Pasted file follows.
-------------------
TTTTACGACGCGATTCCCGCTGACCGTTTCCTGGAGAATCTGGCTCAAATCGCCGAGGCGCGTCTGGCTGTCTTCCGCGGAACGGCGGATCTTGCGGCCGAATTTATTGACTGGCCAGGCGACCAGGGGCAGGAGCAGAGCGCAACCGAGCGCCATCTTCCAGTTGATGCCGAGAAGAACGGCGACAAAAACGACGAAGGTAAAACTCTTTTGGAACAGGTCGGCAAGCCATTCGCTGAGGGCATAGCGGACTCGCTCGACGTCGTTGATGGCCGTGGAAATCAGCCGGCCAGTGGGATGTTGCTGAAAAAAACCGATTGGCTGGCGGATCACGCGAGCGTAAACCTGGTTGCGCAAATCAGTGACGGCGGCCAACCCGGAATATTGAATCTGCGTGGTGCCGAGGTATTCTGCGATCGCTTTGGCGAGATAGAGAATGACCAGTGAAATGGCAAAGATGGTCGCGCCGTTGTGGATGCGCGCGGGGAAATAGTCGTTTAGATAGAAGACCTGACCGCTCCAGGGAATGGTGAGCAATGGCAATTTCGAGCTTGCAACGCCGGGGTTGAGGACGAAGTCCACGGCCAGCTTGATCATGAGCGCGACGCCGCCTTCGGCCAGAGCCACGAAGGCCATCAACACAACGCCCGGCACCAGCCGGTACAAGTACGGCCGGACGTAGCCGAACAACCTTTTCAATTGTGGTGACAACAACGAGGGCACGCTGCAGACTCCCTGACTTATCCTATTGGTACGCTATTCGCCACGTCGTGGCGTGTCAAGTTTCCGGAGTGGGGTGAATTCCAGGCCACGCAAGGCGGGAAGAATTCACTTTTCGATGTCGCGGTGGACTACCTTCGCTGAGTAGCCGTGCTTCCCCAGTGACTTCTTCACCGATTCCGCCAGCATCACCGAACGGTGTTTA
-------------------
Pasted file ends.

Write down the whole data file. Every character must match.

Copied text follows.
TTTTACGACGCGATTCCCGCTGACCGTTTCCTGGAGAATCTGGCTCAAATCGCCGAGGCGCGTCTGGCTGTCTTCCGCGGAACGGCGGATCTTGCGGCCGAATTTATTGACTGGCCAGGCGACCAGGGGCAGGAGCAGAGCGCAACCGAGCGCCATCTTCCAGTTGATGCCGAGAAGAACGGCGACAAAAACGACGAAGGTAAAACTCTTTTGGAACAGGTCGGCAAGCCATTCGCTGAGGGCATAGCGGACTCGCTCGACGTCGTTGATGGCCGTGGAAATCAGCCGGCCAGTGGGATGTTGCTGAAAAAAACCGATTGGCTGGCGGATCACGCGAGCGTAAACCTGGTTGCGCAAATCAGTGACGGCGGCCAACCCGGAATATTGAATCTGCGTGGTGCCGAGGTATTCTGCGATCGCTTTGGCGAGATAGAGAATGACCAGTGAAATGGCAAAGATGGTCGCGCCGTTGTGGATGCGCGCGGGGAAATAGTCGTTTAGATAGAAGACCTGACCGCTCCAGGGAATGGTGAGCAATGGCAATTTCGAGCTTGCAACGCCGGGGTTGAGGACGAAGTCCACGGCCAGCTTGATCATGAGCGCGACGCCGCCTTCGGCCAGAGCCACGAAGGCCATCAACACAACGCCCGGCACCAGCCGGTACAAGTACGGCCGGACGTAGCCGAACAACCTTTTCAATTGTGGTGACAACAACGAGGGCACGCTGCAGACTCCCTGACTTATCCTATTGGTACGCTATTCGCCACGTCGTGGCGTGTCAAGTTTCCGGAGTGGGGTGAATTCCAGGCCACGCAAGGCGGGAAGAATTCACTTTTCGATGTCGCGGTGGACTACCTTCGCTGAGTAGCCGTGCTTCCCCAGTGACTTCTTCACCGATTCCGCCAGCATCACCGAACGGTGTTTA